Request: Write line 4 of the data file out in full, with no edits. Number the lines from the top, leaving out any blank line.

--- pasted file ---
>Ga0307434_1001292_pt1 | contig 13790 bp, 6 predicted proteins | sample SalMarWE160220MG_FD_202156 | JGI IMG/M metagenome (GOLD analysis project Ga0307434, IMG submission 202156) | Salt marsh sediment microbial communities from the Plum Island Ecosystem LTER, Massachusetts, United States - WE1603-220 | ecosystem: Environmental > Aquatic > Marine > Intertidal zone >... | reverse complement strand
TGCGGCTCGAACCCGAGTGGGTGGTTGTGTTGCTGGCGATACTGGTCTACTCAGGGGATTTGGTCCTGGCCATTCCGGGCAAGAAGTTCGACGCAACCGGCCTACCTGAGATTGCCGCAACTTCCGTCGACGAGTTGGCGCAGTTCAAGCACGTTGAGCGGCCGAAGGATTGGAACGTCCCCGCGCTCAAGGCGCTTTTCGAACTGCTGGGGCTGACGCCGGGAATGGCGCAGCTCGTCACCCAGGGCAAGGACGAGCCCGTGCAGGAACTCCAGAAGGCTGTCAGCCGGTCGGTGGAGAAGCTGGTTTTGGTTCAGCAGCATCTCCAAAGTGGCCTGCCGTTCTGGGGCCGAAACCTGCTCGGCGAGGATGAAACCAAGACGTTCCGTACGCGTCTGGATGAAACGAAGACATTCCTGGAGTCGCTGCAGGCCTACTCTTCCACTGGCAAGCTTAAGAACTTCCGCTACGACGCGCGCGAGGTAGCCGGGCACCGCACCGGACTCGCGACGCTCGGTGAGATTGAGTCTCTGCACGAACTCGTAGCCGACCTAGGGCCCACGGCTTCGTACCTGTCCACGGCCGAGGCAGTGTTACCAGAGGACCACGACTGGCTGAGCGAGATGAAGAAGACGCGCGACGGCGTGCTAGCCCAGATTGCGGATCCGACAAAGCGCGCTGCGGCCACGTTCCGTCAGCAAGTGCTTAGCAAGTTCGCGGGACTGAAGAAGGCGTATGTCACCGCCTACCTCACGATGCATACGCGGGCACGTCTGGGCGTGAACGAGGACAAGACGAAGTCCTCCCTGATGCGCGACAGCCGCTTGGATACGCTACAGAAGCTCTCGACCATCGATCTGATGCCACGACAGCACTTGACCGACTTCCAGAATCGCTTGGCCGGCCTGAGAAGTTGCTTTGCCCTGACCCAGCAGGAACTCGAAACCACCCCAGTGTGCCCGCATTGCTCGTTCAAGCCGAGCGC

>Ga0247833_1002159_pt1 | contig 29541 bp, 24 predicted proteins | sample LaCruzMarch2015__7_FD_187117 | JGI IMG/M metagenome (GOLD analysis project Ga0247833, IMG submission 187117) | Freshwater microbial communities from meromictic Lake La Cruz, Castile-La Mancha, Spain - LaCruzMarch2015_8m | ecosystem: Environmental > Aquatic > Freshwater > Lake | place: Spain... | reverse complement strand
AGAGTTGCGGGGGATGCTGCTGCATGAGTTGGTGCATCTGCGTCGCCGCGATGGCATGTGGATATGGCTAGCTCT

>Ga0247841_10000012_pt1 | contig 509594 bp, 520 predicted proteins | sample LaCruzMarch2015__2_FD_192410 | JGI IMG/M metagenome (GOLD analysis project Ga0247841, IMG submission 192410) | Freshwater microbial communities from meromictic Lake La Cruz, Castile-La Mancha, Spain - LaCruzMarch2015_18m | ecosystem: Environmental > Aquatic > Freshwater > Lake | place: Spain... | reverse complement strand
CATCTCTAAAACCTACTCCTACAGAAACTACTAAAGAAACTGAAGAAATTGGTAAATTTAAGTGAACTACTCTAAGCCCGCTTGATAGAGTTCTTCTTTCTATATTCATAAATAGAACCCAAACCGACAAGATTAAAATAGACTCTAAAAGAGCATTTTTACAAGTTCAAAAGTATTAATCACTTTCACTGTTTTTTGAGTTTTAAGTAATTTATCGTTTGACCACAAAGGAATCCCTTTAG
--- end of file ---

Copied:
AGAGTTGCGGGGGATGCTGCTGCATGAGTTGGTGCATCTGCGTCGCCGCGATGGCATGTGGATATGGCTAGCTCT